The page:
The government has introduced a new form of minimum wage, the ‘National Living Wage’ – the first in a series of changes they plan to bring about in employment trends. Whilst I fully appreciate its objective, I want to raise its impact from the perspective of a business-owner rather than an economist, civil servant or MP.
The National Living Wage is effectively a rebranding of the National Minimum Wage with an additional age bracket added to the top of the scale – this is the part referred to as the ‘Living Wage’. Employees over 25 must now earn at least £7.20 per hour, whilst the National Minimum Wage remains unchanged. Both will be reviewed every year until, presumably, they will merge, as it is a slightly odd implication that life becomes more expensive at 25. It also effectively makes all 25+ unskilled workers less employable, resulting in greater demand for younger workers.
However, the government still isn’t able to give us more than six months notice of a change. I suppose it is to be expected for people who see their working lives in five-year periods. As the threshold rises, it is going to catch more and more, and, a notice in October, of an April increase, just isn’t enough. How are schools, or those who serve them, meant to plan a year that starts in September? Many government contracts don’t allow for the contractor to raise the cost mid budget period!
The minimum wage has always been met with criticism. Our southern-based sites are barely affected as market forces already require a higher hourly rate. In other parts of the country, where unskilled jobs rarely command more than the minimum wage, this will have greater impact. The impact on industry as a whole is what economists view, but those of us in labour-intensive service industries feel this much more. I have many colleagues in the hospitality industry who are already trading on the edge of survival.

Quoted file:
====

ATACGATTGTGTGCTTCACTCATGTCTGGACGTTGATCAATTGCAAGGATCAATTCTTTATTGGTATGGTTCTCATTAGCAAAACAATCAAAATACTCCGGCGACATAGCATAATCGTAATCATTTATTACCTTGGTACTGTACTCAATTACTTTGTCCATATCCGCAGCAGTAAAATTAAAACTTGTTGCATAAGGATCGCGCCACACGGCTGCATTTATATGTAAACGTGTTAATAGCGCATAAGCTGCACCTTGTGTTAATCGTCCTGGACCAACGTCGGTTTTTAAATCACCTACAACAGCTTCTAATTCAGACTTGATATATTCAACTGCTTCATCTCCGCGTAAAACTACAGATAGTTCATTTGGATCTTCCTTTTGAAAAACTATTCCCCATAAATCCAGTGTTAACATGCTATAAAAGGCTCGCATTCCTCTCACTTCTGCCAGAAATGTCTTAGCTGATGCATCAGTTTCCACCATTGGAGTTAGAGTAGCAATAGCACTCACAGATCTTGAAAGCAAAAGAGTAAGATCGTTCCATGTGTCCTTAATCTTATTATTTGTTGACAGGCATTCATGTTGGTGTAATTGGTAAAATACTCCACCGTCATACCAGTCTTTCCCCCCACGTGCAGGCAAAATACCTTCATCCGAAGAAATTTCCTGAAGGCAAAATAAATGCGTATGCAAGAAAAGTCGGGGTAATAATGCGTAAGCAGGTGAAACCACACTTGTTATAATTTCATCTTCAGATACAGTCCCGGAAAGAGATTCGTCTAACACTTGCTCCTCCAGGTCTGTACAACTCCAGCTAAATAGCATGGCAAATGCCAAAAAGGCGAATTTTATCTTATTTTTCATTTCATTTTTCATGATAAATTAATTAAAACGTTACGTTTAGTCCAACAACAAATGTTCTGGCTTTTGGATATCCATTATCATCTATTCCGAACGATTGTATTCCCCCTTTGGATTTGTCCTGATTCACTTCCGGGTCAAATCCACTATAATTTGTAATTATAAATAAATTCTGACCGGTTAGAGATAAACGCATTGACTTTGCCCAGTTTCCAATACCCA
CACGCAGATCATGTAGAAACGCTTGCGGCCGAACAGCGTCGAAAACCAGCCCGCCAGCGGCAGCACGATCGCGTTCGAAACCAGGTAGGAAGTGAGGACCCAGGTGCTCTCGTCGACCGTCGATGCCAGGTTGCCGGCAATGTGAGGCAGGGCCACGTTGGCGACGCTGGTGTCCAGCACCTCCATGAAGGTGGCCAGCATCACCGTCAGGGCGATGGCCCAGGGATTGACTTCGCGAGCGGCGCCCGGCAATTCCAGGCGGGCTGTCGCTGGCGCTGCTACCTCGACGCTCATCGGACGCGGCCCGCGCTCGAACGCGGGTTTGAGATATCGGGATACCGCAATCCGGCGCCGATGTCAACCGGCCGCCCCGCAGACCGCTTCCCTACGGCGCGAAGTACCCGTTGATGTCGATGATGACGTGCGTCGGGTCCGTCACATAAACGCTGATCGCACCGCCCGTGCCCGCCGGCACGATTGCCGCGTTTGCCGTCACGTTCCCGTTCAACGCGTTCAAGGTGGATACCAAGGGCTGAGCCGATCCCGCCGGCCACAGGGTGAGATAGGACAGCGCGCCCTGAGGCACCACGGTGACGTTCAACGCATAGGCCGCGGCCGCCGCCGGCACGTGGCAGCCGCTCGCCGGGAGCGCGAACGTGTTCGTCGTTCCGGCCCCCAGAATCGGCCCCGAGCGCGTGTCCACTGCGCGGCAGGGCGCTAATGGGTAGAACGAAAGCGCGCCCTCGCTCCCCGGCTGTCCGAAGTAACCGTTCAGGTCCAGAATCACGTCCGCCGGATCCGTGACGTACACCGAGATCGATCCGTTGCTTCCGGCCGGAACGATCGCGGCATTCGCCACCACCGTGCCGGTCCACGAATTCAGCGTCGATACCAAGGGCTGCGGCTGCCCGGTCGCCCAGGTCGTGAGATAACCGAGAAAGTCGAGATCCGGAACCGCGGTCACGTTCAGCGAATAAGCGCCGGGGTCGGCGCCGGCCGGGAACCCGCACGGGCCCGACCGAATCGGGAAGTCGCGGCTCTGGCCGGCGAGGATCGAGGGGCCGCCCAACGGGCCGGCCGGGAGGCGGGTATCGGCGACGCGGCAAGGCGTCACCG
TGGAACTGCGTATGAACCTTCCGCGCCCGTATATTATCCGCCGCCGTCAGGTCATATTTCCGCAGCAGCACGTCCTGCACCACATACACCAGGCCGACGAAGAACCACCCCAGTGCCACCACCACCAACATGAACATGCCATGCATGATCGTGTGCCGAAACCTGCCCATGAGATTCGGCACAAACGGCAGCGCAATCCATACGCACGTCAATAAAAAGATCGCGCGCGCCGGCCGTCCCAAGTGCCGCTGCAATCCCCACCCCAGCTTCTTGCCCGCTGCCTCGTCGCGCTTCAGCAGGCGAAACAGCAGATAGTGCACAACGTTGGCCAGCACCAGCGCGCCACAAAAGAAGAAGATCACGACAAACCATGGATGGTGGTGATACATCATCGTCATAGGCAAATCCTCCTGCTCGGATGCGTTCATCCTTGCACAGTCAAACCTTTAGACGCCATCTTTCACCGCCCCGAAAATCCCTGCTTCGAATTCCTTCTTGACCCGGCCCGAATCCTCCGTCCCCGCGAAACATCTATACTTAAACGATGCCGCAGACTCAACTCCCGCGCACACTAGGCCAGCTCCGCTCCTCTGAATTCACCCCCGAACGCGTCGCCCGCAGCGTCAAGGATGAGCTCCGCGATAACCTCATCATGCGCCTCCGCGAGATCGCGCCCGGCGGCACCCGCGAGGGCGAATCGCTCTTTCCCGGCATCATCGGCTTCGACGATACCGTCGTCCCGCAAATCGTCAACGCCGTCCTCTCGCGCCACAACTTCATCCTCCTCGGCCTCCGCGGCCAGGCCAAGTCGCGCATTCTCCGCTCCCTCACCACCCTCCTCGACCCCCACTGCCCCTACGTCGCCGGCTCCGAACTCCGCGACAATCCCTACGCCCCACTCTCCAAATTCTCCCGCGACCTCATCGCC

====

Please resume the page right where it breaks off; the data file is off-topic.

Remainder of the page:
However, as a business that values its employees, it has always been my belief that in order to attract the best workers, we have to offer a competitive salary – i.e. not Minimum Wage. A government scheme I am more interested in is the Apprenticeship Levy, to come into effect next April.
This new scheme aims to increase the amount of apprenticeships employers offer. The levy will be charged to employers whose payroll exceeds £3 million, and the amount will be calculated as 0.5% of their total payroll with an annual allowance of £15,000 to offset against the levy.
The Conservatives have been talking about apprenticeships for years now, but this is the first initiative that involves business meddling. The whole stance of a party that came to power on a ‘less bureaucracy in business’ ticket is bewildering. As a company which already offers substantial training, this is annoying. Successive governments have effectively ignored full time vocational training in education and now decided that employers should be required to fill the void. We can no longer choose to train in a way that suits our business – the nanny state knows better. And guess what? For a scheme that potentially costs employers thousands and starting next April, we are not getting the detail until July. I can feel the ‘consultants’ circling!
Then I’m reminded of the success story of Rahel from one of my recent articles. In the new world of apprenticeships and living wage, that is a story that may never have happened. Are there really that many potential apprentices looking for training? Or is it that an ‘apprentice’ gets a new definition? What businesses really need is a valuable step towards a more effective system of vocational education and something I have been championing for a while. This would mean educators educate and businesses do business. But that would need politicians to put their (our) money where their mouths are. Whereas getting employers to pay seems the mantra of government since the nineties.
I remain cynical about all things political for the planned future. I can feel them working out the next ‘wheeze’ when it comes to the outcome of Brexit or not to Brexit!
Sue Parfett is Managing Partner of the independent schools’ caterer, The Brookwood Partnership